Yes there are times when you should use a lens hood when photographing indoors. It’s not a hard to do, you just need to understand when and why you should use it. This article will go over a few main reasons for using a lens hood, and some situations where the use of this tool is critical.
When To Use A Lens Hood Indoors
Oh yeah, I know what you’re thinking. “You can’t use a lens hood indoors. It blows out the light!”
Wrong…wrong! Lens hoods are for outdoor and indoor use. They are designed for different situations that would not pose the same kind of challenges in an indoor setting where we can control lighting. For this reason, they serve a very different purpose than their outdoor counterparts. Let’s go over why you may want to use one in your next shoot.
Don’t confuse lens hoods with lens caps. Lens hoods shade the front of a lens in an attempt to keep light from entering the lens and over-exposing the image. Lens caps, on the other hand, are designed to protect your lens from dust or fingerprints. They’re not designed to create a soft, diffused light that’s optimal for photography.
You want to use a lens hood indoor when there is a high contrast between the amount of light in the room and the amount of light outside that’s entering through a window. Otherwise, there’s not much point for using one indoors, because you’ll probably want to use your flash to balance out the lighting.
Lens hoods are NOT designed to filter out all of the light from a window. However, they do have the ability to block unwanted sunlight and limit how much direct light enters your lens.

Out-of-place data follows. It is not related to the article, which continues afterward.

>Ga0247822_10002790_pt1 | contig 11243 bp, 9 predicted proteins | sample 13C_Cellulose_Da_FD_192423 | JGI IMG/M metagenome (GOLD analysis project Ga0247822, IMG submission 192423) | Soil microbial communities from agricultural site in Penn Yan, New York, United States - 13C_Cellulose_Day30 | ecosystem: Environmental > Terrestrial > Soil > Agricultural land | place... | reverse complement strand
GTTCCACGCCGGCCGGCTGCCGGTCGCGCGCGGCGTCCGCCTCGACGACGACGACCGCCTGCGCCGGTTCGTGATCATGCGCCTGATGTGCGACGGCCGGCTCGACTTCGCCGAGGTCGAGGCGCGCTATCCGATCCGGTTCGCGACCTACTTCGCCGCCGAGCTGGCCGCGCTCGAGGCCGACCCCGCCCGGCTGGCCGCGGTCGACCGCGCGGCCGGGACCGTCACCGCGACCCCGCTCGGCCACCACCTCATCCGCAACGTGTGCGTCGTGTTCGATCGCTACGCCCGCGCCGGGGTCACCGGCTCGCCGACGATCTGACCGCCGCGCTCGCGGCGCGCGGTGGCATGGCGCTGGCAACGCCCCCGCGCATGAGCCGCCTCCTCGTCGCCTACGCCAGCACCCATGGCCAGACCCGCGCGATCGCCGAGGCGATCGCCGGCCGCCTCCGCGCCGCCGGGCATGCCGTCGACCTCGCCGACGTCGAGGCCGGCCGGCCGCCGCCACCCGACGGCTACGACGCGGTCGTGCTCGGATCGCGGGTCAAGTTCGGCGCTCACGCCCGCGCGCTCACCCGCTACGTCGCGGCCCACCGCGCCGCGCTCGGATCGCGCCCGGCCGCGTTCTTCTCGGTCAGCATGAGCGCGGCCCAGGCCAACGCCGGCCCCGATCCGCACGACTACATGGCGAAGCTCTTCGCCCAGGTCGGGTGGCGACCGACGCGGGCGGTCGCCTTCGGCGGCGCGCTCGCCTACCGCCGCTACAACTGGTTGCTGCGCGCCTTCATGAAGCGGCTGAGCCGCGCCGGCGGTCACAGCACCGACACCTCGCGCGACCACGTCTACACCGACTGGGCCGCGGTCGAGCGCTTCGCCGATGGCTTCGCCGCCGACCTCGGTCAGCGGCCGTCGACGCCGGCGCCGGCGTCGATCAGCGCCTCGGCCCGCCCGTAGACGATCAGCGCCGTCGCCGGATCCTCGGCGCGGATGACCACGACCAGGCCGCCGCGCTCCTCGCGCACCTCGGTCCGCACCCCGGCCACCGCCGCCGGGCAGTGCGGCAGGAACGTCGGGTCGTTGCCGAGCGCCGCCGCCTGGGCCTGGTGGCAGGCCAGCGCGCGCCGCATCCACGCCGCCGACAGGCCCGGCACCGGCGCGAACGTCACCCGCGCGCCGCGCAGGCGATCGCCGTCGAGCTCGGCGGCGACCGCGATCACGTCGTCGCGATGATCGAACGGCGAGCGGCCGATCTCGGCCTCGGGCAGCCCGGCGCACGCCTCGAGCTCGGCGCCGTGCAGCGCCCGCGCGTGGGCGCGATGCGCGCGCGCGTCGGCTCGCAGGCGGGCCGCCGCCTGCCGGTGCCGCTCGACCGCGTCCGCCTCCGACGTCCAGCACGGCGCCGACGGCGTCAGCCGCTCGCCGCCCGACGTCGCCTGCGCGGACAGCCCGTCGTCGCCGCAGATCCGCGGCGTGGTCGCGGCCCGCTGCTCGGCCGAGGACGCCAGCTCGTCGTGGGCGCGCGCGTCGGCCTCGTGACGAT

When To Use A Lens Hood Indoors: The Case For Using One
There are some cases where you might want to use a lens hood indoors. Here’s a few such circumstances.
- When Shooting Through A Window
If you’re shooting through an open window, or if there’s direct sunlight coming in from the outside, you will need to block out most of the light so that it doesn’t enter your lens and cause over-exposure inside your picture.
You want to make sure to give the lens hood an angle that will help it shades the light coming from outside the window. Otherwise, you’ll have to keep your camera farther away from the window, or deal with getting your subject in focus while having a very dark picture.
- If You’re Facing A Bare Wall With No Ambient Light
It’s important that you understand that some lenses hoods are designed to block all of the light. For this reason, you’ll want to use a lens hood to block some of the light.
If your subject is near a window, or if the room has ambient light source, then you can probably get away with not using a lens hood indoors. However, most interior spaces don’t have the kind of high ambient lighting that you would typically find in an outdoor scene. This means that there is usually more direct light coming into your room than there is outside, and so it would be beneficial to at least shade your lens in this case.
How To Use A Lens Hood When Photographing Indoors
First, you’ll want to mount the lens hood on your camera. A lot of people get sloppy with their lens hoods and think that they’re supposed to screw it directly on top of the lens.
This is NOT correct.
Lens hoods are designed to be adjustable (in length) so that you can place them in a position where they will shades all of the light coming from a specific direction. The angle you choose will directly depend on where the light is coming from.
To position your lens hood properly, be sure to mount it on your camera before you go to shoot. Take some time to get it right so that it fits the way you want it to when you’re taking your pictures.
A lens hood can be beneficial when photographing indoors. When using one, give it an angle that will help to block the light from reaching your lens, and don’t forget to make sure that it’s positioned correctly before you start taking pictures.